Very stylish in the simplicity of its design, it shows how the pergola plans can easily be adapted to create completely different styles. This pergola looks fabulous in the space, especially as it has the deck to give a focal point to the area used for sitting and relaxing.
Notice how Jocelyn has set the deck inside the posts of the pergola. It is also possible to build the posts within the decking joists and then cut the decking boards to fit around the posts. Either way looks great. You’ve made a fantastic job there, Jocelyn. Exceptionally well done.
Next we have two structures built by Rob Lipparelli. Very prolific in his garden building activities! Rob chose the hexagonal pergola design (from the additional plans) using it as an asymmetric walk-through pergola on an existing path. Wow (very creative). He planted climbing plants around the posts, making for a very interesting structure. Great job, Rob!
Rob does tend to be a bit accident prone, though. This is what happened when he built his pergola:
"If you are in the UK, not an issue, but for others, beware of the mosquitoes. As I was putting a rafter into place, a mosquito went up my nose, causing a jerk reaction. I came flying off the ladder and landed on some rocks next to the pergola. To add insult to injury, the timber I was holding came crashing down on my head. Wifey was laughing so much I thought she would lay an egg. I was in so much pain, but couldn't help laughing too."
Rob has a lot of greenery in his garden. He has a tendency to fall out of trees when pruning them. Recently, he dislocated his shoulder and broke two ribs, no less!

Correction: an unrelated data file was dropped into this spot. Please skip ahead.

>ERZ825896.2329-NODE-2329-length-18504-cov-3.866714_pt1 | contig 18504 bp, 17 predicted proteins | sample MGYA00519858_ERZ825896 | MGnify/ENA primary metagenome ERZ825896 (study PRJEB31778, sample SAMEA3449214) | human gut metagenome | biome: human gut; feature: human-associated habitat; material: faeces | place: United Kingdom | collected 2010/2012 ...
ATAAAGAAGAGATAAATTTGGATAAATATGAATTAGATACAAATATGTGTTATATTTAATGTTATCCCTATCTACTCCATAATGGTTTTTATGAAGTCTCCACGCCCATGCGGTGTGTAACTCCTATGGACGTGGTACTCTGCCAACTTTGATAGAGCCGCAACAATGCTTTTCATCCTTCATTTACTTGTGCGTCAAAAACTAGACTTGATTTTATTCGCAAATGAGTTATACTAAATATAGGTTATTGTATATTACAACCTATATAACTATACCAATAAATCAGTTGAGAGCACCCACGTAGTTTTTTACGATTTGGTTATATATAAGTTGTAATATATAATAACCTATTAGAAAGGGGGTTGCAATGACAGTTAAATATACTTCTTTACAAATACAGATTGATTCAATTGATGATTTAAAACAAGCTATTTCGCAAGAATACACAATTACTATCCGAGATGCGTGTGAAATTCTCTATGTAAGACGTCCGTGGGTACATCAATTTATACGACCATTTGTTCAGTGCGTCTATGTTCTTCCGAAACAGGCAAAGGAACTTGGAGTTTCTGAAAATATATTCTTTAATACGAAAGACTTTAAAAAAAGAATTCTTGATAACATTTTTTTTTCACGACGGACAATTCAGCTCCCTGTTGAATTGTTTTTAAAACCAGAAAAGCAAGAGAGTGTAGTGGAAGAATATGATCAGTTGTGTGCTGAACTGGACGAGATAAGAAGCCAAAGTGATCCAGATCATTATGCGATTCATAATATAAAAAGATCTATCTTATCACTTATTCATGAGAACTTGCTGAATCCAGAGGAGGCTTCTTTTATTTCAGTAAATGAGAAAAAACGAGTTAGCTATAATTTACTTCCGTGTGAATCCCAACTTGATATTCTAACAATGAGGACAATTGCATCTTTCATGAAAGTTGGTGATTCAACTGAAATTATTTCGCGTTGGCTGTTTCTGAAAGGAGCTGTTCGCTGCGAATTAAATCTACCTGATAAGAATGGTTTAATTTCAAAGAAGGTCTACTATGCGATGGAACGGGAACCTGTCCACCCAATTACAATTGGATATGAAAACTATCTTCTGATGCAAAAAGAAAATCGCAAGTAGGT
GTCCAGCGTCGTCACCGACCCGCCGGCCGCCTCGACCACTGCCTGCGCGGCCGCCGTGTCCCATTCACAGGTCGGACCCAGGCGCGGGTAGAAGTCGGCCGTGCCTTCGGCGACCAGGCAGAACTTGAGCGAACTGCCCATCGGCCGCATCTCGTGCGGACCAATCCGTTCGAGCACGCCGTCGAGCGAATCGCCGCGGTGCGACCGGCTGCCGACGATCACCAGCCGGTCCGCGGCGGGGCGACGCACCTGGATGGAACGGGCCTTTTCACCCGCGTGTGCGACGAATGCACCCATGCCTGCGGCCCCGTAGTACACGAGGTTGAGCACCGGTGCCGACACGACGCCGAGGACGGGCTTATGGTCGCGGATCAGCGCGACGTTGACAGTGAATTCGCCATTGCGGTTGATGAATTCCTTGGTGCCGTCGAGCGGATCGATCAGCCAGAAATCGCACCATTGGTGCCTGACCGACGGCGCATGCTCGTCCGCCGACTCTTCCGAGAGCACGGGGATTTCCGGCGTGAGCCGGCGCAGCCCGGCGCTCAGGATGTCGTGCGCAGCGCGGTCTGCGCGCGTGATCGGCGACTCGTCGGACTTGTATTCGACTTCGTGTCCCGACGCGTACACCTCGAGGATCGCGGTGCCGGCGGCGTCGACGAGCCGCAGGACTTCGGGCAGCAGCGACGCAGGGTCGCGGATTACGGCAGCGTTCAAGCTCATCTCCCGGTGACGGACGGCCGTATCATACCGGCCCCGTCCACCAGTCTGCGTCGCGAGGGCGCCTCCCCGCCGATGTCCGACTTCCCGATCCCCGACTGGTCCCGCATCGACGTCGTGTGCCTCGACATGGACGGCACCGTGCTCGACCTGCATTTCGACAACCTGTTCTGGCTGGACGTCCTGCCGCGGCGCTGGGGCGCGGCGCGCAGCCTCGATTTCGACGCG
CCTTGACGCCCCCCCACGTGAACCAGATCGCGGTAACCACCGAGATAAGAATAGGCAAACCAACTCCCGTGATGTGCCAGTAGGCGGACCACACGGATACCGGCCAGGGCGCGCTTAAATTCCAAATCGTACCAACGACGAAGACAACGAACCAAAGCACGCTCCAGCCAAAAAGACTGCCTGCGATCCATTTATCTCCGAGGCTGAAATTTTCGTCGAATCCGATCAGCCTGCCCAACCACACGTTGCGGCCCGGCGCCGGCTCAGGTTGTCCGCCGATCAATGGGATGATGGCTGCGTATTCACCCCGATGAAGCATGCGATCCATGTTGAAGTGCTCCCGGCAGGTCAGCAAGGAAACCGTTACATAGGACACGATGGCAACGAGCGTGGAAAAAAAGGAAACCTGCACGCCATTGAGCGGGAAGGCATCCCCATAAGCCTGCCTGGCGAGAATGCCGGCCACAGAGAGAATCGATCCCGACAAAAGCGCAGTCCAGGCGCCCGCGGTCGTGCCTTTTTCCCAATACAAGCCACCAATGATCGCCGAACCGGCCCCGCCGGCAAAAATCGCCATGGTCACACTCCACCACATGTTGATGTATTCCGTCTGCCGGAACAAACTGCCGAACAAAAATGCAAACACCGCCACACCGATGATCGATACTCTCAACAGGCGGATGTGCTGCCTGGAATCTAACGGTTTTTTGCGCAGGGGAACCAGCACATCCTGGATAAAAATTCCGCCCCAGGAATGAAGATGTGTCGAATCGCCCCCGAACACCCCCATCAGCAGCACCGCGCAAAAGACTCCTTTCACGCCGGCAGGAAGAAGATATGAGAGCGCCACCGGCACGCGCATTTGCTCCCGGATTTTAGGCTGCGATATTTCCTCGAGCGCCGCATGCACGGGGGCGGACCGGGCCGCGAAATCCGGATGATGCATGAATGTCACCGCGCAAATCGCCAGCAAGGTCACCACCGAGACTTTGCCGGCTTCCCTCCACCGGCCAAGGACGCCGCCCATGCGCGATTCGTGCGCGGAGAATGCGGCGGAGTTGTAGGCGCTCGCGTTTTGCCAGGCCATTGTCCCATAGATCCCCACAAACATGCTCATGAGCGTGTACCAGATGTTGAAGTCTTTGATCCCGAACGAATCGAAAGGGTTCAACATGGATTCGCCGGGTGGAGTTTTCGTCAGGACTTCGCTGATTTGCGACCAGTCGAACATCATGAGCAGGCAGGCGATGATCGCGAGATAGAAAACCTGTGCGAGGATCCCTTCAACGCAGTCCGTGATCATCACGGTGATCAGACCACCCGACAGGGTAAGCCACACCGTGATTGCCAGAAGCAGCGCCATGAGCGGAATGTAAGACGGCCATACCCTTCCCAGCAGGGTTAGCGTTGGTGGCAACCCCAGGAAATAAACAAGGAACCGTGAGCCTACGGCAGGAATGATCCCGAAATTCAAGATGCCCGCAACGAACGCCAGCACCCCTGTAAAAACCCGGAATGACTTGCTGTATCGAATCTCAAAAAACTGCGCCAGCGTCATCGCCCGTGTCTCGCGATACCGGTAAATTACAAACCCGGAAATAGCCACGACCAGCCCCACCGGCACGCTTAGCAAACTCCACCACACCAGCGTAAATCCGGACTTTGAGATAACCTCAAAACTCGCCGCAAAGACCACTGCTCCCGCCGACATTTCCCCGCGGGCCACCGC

Rob made a great video of his little boy, Hiromu, building the pergola! Catch it here...
He also made an arch, set in his beautiful garden.
...and here is little Hiromu, of video fame, walking under the arch. Nice trellis detail, Rob!
Rob has several other projects planned including a pizza oven, a walkway and a tree house. Good luck with it all. Your track record is pretty impressive so far. But do be careful! We will be waiting eagerly to hear all about it.
Now we come to the lean-to attached pergolas, one made by John Kennedy and the other made by Jeff. So different, and yet so wonderful. Neighbours asked John to create structures in their gardens, too.
How lovely are these on a summer's evening!
Very well done all of you. You should be very proud of yourselves!
Thank you for sharing your pictures, and to Rob for his entertaining stories! Find them here...
Apart from building pergolas, there’s a lot to do in the garden at the moment (unless, of course, you’re the ultra-organised type, who does everything at the right time!).
Sometimes it isn’t always possible, or desirable, to cut everything back in the autumn, so now is the time for a bit of tidying up! As well as the plants coming into bloom, we also have more energy and inclination to tackle the garden.
Clearing isn’t that bad in the late winter, as most perennials have completely died back, and the stalks are fairly easy to pull out. If you pull part of the roots out by mistake, plant in another part of the garden or give to a friend (they’re sure to reciprocate!). Flowers are beginning to poke their heads through, so it’s better to give them a clear run, where they can be seen and enjoyed.
Check your roses and clematis...